Flavio's experiences on his 3rd week working at Red Hat.
Software development is nice, but who cares if that is all you are good at? A self evaluation of my professional skills made me realize that I've grown 'unbalanced'. It is not as bad as it sounds, because I'm a pretty curious guy, and having been working at start-ups pushes you to face new things most of the time. But there is no question that my coding skills are light years ahead of my English skills. :P
Enter Red Hat. Now, that is where the rubber meets the road. Not only the group is geographically dispersed, my team boundaries blurry with a big community of folks who do not work for Red Hat. The concept of selling free software makes so much sense to me. I still choose to take my car to the dealer, because I don't have any interest in changing its oil. Paying for that service is something I do, gladly. Pushing it further, Red Hat pays me to contribute to a codebase it does not own. Turns out it is irrelevant to own it; it is much more important to make it high quality and to know it inside out. Brilliant. So, while it is a self serving prophecy, it is also a much less selfish one. I like it.
Back to the 'unbalanced' topic, what I realize now is that while I know how to write good code, I did not invest enough time in learning how to publish my findings as I do the job. Well, if you look at my Delicious links -- which I did manage to keep public -- you can actually see what I've been working on for the past few years. Still, that has big flaws: the links of hobbies and work are all entangled, nevermind the fact that all I did was to take someone's work and time without saying thanks, nor providing useful feedback.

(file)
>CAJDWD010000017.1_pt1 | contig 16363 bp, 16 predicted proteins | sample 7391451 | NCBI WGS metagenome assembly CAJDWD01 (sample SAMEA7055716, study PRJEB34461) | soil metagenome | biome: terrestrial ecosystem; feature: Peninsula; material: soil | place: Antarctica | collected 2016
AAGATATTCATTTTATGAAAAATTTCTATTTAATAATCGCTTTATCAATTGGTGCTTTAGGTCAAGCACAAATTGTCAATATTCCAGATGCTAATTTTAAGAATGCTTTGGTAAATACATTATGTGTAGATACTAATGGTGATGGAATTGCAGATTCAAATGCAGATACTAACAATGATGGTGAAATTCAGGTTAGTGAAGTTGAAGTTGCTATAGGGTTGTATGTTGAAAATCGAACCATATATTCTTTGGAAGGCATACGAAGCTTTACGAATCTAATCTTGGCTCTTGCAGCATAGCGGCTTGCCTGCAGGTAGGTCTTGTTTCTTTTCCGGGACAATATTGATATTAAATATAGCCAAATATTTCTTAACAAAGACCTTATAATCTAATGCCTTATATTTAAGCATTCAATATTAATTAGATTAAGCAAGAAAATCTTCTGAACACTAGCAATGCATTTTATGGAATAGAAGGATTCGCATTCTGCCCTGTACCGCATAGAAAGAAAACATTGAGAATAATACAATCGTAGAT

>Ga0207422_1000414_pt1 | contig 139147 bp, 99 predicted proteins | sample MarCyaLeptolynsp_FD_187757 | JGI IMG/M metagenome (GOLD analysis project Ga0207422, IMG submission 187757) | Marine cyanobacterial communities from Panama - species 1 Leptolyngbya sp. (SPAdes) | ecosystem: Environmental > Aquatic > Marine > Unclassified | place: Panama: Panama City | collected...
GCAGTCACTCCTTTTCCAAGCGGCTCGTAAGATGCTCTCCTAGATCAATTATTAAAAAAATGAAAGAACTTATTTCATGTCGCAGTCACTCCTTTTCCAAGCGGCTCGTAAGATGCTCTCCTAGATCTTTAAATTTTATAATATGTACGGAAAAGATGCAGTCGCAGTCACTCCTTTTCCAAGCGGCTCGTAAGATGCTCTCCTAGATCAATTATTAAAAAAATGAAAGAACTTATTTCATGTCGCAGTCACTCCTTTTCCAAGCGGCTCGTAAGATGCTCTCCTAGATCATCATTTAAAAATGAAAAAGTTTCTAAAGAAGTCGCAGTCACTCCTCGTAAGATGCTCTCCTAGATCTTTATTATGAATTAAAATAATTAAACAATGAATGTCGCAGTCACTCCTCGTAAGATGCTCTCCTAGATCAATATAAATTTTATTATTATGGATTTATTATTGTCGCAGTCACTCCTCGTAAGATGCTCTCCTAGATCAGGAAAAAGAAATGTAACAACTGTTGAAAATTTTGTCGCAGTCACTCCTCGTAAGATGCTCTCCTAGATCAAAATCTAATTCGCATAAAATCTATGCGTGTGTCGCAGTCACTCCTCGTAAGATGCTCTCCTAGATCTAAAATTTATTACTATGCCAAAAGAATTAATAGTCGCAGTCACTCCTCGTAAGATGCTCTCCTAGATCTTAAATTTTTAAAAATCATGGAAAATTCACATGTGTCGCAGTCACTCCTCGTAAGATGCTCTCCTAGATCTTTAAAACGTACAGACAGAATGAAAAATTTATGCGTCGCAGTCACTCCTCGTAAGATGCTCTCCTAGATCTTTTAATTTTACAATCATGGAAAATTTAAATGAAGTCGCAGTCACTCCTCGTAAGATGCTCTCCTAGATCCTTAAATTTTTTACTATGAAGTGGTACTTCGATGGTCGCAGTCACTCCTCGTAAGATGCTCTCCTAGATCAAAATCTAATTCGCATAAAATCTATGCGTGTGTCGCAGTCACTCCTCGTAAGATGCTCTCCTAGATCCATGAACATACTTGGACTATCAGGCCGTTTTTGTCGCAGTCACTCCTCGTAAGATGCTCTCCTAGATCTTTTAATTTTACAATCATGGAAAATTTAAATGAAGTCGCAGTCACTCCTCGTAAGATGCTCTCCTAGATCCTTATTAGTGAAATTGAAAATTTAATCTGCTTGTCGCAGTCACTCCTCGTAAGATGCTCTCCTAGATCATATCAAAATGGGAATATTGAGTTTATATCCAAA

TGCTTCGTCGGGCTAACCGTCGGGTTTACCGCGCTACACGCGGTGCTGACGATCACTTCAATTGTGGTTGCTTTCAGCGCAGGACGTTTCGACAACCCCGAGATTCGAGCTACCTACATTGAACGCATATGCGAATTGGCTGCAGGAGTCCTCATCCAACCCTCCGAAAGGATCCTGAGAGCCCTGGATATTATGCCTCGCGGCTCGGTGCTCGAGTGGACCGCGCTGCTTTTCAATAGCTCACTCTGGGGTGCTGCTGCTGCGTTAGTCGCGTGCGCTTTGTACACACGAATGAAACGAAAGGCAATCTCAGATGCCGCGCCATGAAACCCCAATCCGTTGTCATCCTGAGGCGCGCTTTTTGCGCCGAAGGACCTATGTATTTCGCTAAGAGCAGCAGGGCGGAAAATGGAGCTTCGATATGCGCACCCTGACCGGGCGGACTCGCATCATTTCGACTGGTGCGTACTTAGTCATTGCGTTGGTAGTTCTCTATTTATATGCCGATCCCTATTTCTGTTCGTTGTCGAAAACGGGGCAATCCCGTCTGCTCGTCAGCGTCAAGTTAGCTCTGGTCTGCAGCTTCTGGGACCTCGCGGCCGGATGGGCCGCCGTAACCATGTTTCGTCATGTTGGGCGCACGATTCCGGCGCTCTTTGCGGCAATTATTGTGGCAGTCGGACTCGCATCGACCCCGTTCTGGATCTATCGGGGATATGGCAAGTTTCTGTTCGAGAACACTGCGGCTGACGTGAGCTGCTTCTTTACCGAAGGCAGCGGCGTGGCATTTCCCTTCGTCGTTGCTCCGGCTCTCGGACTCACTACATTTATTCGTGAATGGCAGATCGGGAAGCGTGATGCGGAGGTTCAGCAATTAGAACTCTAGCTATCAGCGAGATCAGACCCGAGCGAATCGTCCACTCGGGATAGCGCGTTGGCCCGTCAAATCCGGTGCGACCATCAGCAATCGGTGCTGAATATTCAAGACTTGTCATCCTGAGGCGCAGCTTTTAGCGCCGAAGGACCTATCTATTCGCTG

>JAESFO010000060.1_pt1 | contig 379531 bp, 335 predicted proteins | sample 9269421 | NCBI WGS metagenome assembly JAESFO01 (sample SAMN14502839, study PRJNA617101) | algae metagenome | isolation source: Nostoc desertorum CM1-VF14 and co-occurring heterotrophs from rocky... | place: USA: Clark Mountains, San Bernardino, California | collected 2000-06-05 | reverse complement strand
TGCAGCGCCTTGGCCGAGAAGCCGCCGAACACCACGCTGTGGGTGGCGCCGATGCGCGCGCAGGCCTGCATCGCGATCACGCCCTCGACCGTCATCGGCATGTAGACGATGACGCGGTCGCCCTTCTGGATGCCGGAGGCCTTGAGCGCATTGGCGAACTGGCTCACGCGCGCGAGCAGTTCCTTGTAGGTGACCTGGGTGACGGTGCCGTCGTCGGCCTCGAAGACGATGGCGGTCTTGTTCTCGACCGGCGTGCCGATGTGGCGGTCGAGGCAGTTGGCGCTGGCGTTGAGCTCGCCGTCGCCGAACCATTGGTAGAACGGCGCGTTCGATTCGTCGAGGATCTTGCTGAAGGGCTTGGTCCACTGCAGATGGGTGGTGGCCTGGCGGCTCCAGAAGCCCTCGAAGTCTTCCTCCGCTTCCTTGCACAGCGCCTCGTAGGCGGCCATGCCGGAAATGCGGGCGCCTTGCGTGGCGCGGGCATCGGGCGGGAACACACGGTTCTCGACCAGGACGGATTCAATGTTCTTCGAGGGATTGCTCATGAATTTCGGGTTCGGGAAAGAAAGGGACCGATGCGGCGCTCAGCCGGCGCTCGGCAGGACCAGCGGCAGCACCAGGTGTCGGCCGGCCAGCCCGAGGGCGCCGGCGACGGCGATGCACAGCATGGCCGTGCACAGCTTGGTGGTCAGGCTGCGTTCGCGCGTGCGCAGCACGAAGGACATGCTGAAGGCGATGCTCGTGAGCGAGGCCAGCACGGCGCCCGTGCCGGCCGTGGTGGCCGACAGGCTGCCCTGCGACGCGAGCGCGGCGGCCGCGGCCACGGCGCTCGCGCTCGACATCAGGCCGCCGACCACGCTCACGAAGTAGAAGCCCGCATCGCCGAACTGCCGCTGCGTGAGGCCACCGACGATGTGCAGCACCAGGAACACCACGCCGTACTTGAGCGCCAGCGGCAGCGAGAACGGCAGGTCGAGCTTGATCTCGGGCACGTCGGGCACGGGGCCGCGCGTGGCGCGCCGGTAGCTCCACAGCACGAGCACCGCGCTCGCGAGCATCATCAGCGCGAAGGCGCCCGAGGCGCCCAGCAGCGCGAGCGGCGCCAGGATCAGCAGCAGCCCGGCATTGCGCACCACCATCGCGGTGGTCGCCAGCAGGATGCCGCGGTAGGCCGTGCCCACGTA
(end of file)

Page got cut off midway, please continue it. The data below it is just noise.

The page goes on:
Enter the tools for doing the job. From start, I thought the only skill I was seriously lacking for working with OpenDayLight was Java. Man, was I wrong. Java is actually no big deal for some one who has done lots of object oriented work. Not to be underestimated, tho!
In my opinion, there are 2 fundamental pieces if you are seriously trying to be useful in an open source project: 1) do the work instead of just talking about it; and 2) be good in showing what you did, with no ego. To do that effectively, a bunch of tools are needed, so we can help folks -- and ourselves -- with pointers on the how-to's. As you can see, I'm brand new to Pelican. Putting a page on what I did to get this blog online is next. :)
So, this is the current list (by association order):
- Intelij (or Eclipse)
- pip, Virtualenv
- IRC, Google Hangout, Webex
- OpenStack, Neutron
- DevStack, PackStack
- OpenDayLight (aka ODL)
- Linux network interfaces
- VxLan, Geneva, GRE
- ... all the other stuff I do not even know exist ...
Thankfully, I already knew something:
- Github (or Bitbucket)
- General linux knowledge
- SDN Affinity
Onto my adventures! I feel like a dog let loose in the sausage factory. My biggest chanllenge -- besides having to learn like mad -- is to discipline myself in keeping the context switch penalty to a minumum. I am humbled and excited.